You Have COVID-19 Testing Questions. We Asked An Epidemiologist For Some Answers.

Is a car needed for drive-thru COVID-19 testing? Are self-administered tests accurate? What’s the difference between COVID-19 and antibody tests?

COVID Drive-thru testing
The Illinois National Guard operates a COVID-19 drive-thru test site for medical personnel and first responders at a closed vehicle emissions testing center in Chicago. Charles Rex Arbogast / AP
COVID Drive-thru testing
The Illinois National Guard operates a COVID-19 drive-thru test site for medical personnel and first responders at a closed vehicle emissions testing center in Chicago. Charles Rex Arbogast / AP

You Have COVID-19 Testing Questions. We Asked An Epidemiologist For Some Answers.

Is a car needed for drive-thru COVID-19 testing? Are self-administered tests accurate? What’s the difference between COVID-19 and antibody tests?

As COVID-19 cases surge around the U.S., and Chicagoans venture out more for work and play, the protocols for getting a coronavirus test seem ever changing.

WBEZ asked for your questions about COVID-19 testing. And now we have answers, with the help of Dr. Sadiya Khan, an assistant professor and cardiovascular epidemiologist at Northwestern University.

Below is an edited version of those questions and Khan’s answers, with names included from questioners who gave permission.

Question: Do you need a car for drive-thru testing? Can you walk up or bike up?

Answer: Some centers will let you walk up or bike up, and some won’t. Call ahead to find out.

Asked by Peter Contos, Albany Park.

Q: Why are the free sites run by the city of Chicago using self-swab saliva tests and not nasal or nasopharyngeal? Do the saliva ones have lower sensitivity?

A: It’s not clear why they’re picking that method, but it may be related to resources if they don’t have somebody to do the testing. The use of self-swab saliva tests is really for ease — allowing people to do their own tests and not expose the person testing them. (Note: A recent Yale study indicated that saliva tests may be better than nasal tests for accuracy, but the study is still awaiting peer-review.)

Asked by Sara Navin, Ukrainian Village.

Q: I’m worried that self-administered testing isn’t as accurate compared to if a professional takes a sample. Are there any discrepancies in test results?

A: It’s not clear yet, but we do know that getting an adequate sample is important to getting an accurate test result. As long as the average person is being coached appropriately, it should be the same.

Asked by Mariana Saucedo, Little Village.

Dr. Sadiya Khan
Dr. Sadiya Khan, an assistant professor and cardiovascular epidemiologist at Northwestern University. Courtesy of Northwestern University

Q: What are the fastest ways to get tested? Why haven’t so many people received results after weeks?

A: Call your primary care doctor or look on the Illinois Department of Public Health website to see which testing sites are open. Make an appointment, rather than walk in where you don’t know if the line could be hours long. Why are test results taking so long? It’s a matter of having the right resources to get the results, and so we are getting backlogged.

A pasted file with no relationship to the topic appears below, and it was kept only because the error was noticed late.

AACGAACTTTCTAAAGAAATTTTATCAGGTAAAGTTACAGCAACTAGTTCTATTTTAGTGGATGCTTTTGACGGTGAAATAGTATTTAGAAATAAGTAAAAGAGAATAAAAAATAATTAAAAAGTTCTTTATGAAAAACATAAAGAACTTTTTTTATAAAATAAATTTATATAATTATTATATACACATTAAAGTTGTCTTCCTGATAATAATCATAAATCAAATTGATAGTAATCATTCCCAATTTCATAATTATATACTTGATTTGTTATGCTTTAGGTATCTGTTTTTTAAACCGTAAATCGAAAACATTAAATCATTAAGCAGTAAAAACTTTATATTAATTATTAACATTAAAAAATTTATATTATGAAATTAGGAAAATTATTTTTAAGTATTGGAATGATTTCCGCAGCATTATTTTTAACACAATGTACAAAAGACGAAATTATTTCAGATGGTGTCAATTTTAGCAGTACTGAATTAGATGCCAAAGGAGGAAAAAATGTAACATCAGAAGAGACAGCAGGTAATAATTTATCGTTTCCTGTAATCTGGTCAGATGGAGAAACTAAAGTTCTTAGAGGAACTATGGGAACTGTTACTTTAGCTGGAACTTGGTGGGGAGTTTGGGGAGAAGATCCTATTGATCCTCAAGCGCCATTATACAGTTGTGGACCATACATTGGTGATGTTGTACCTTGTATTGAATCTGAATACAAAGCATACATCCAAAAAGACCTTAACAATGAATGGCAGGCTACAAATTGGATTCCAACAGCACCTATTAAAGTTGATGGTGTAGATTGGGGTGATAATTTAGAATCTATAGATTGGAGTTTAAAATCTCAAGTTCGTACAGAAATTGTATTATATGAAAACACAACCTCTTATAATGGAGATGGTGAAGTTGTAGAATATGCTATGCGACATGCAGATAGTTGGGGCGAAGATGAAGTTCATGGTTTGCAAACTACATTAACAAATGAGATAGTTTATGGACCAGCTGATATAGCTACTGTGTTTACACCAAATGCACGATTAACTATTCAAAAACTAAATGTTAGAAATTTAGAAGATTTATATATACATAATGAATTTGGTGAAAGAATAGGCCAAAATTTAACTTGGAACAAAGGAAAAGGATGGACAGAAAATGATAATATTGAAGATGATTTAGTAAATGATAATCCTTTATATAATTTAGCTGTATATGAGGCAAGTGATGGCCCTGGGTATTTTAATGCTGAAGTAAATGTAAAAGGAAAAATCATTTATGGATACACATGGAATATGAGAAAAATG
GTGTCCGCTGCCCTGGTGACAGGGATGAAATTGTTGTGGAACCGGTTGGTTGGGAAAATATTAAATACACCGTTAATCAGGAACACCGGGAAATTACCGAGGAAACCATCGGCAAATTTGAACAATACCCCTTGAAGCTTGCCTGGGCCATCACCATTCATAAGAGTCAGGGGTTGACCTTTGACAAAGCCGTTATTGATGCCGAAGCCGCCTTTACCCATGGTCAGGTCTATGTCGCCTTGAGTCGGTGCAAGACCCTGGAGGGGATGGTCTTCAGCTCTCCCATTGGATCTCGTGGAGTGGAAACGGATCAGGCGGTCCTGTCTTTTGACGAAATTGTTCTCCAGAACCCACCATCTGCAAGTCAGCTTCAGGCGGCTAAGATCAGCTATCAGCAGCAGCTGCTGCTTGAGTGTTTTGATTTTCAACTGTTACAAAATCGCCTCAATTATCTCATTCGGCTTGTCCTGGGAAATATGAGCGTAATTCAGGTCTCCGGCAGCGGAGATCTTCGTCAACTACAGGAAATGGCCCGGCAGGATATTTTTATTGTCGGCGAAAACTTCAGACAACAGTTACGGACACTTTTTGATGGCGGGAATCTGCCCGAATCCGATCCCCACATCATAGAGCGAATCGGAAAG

Q: Is testing really free in some places? I thought it was but you have to pay for an appointment before?

A: Testing centers are variable. Some are doing free testing, where they’re not taking any pay upfront. And some may be taking payment, but it should be covered by health insurance, so you should not be charged for the test.

Asked by Eileen Rohan, Evergreen Park.

Q: Can getting temporary unemployment benefits disqualify you from getting a test for free?

A: Temporary unemployment should not disqualify you from getting a free test.

Asked by Matt M., Uptown.

Q: What’s the difference between the COVID-19 and antibody tests? I have several family members not taking things seriously, because one of our relatives tested positive for the virus but later tested negative for the antibodies. Is this possible, or was one wrong?

A: The goal of the antibody test is to try to be able to assess if someone has been exposed to coronavirus. We know that as many as 25% of people who get the virus may have no symptoms at all, and that’s been a challenge in trying to be able to identify who has it and can transmit it as well. I think it’s too early to tell with the antibody test whether or not it’s accurate. One scenario is it was just a false negative result. So that person that was tested did have antibodies, and the test did not detect it.

The other possibility is that scientists are realizing that some people may not have mounted an antibody response or an adequate response to be detected by the test, but they did still have COVID-19.

And the third is that it’s possible that one of the other tests was wrong. Maybe they did not have COVID-19, and the antibody test is now showing no antibodies. That seems less likely, though.

Asked by Kelsey Kleidon, Oak Park.

Kristen Schorsch covers public health on WBEZ’s government and politics team. Follow @kschorsch.

Correction: An earlier version of this story misspelled the last name of question-asker Peter Contos.